What "went wrong" is a well-executed, massively funded conservative takeover of our institutions. They have eliminated populist progressive leaders, subverted the organs of power and taken over the media. Initially, this was fueled by rabid hatred of "Communism," which scared our capitalist masters to death. They soon realized that our collective fear of the commie boogeyman was the key to their power (and LOTS of money). This was an extortion racket on steroids. It not only motivated us to keep them in power, it elevated them into the position of "alpha" capitalists. So with the fall of the USSR, they used their ownership of the state propaganda apparatus to shift to a new boogeyman. It took them awhile though to successfully brand the new boogeyman, so we had eight years under Clinton with nearly fully participatory capitalism. Briefly, during the mid-to-late nineties, the rising tide indeed lifted all boats. The surging middle class enjoying the natural benefits of the US economy was an even bigger threat to our capitalist masters than "communism." They don't want an affluent, mobilized, empowered middle class competing for the control of our economy, so they intervened and have installed their front man, king george, and his minions to relentlessly attack the middle class and to sell us a new boogeyman. It has worked remarkably well. What "went wrong" is a profoundly anti-democratic class war in which the uberwealthy control virtually all the organs of "democracy".
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marions ghost Donating Member (1000+ posts) Send PM | Profile | Ignore Mon Oct-30-06 11:14 AM
Response to Reply #6
12. That's about it
in a nutshell ;(

Supporting the Republicans at this point can no longer be passed off as merely delusional.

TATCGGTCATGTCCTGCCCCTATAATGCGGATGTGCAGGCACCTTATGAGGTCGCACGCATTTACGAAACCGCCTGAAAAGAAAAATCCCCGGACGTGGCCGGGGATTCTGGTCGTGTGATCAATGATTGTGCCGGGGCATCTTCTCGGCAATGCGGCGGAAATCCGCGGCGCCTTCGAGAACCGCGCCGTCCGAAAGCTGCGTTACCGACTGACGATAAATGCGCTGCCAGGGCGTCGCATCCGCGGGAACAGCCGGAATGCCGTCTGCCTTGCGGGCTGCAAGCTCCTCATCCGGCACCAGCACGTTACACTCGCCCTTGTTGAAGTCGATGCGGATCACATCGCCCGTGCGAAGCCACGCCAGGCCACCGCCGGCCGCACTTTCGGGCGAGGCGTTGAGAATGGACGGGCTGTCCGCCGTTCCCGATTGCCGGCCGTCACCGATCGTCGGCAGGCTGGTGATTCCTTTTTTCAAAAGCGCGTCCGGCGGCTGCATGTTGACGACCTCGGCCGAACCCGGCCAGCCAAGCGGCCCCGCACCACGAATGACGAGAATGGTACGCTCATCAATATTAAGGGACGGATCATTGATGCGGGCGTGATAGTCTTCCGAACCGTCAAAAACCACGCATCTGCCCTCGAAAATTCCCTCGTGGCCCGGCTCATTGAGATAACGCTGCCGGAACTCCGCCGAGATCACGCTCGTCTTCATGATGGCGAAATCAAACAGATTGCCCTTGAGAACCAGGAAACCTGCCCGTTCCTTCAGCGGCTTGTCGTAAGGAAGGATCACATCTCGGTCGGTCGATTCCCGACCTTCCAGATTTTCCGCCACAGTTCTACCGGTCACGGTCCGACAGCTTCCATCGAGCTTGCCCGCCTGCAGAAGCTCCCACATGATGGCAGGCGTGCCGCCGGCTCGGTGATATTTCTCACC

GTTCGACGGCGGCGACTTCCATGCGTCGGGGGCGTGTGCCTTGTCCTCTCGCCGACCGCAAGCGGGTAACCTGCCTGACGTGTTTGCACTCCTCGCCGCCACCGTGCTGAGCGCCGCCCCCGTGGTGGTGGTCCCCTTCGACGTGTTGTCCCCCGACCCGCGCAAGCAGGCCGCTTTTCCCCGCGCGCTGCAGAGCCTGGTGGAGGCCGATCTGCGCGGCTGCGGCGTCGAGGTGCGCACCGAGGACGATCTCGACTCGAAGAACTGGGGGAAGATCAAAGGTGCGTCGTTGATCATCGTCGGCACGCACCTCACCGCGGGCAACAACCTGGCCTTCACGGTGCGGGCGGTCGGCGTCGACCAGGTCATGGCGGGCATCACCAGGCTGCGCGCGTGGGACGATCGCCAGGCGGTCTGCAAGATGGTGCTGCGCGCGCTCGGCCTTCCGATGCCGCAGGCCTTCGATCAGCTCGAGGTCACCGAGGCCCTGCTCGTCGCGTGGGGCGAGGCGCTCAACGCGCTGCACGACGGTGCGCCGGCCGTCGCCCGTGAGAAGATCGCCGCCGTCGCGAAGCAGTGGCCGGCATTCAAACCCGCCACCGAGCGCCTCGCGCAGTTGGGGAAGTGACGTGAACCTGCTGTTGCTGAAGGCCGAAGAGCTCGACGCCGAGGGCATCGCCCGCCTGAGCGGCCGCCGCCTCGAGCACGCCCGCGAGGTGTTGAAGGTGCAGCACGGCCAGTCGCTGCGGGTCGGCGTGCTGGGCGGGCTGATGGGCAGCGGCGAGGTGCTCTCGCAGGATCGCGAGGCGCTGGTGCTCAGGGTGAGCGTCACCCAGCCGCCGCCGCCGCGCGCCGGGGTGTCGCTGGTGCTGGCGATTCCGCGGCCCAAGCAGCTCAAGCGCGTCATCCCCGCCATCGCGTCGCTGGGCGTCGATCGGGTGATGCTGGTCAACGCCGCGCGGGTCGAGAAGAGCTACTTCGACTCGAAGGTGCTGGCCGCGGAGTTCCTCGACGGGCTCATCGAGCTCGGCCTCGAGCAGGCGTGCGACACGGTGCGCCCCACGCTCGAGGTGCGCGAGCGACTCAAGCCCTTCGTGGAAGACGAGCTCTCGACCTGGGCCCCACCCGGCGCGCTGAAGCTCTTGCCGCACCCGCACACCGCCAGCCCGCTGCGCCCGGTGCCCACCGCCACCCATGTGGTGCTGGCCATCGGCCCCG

There is a clear choice. Voting Republican now defines a person very negatively.
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Brewman_Jax Donating Member (1000+ posts) Send PM | Profile | Ignore Mon Oct-30-06 10:16 AM
Response to Original message
7. Maybe
I just haven't met one who wasn't.

IMO, they've always been there. They've always been vile, rotten, bigoted individuals. They need an enemy, "those people" to be afraid of and worried about. For instance, there's too many of "those people" moving into the neighborhood, or "those people" are taking all of the jobs, "those people" are so ungrateful, etc.

Since the Neo-Con Ascension with St. Ronald of Reagan, re-affirmed by the Contract on America Rethuglican revolution in 1994, they're out of the closet, so to speak. They can feel free to say it out loud. They liked what most here would call the "bad ol' days".
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Fovea Donating Member (1000+ posts) Send PM | Profile | Ignore Mon Oct-30-06 10:26 AM
Response to Original message
8. Is that too much to ask?
Of course not.

Good post, Jackpine!
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raccoon Donating Member (1000+ posts) Send PM | Profile | Ignore Mon Oct-30-06 10:27 AM
Response to Original message
9. I think one reason for this is the lack of community in the US today.
People move around a lot more than they did two generations ago. They don't know all their neighbors as they used to.

It's easier to act like an asshole around strangers. When you know you're going to see those same people in church, school, whatever, that makes a difference. Or at least to some extent it does.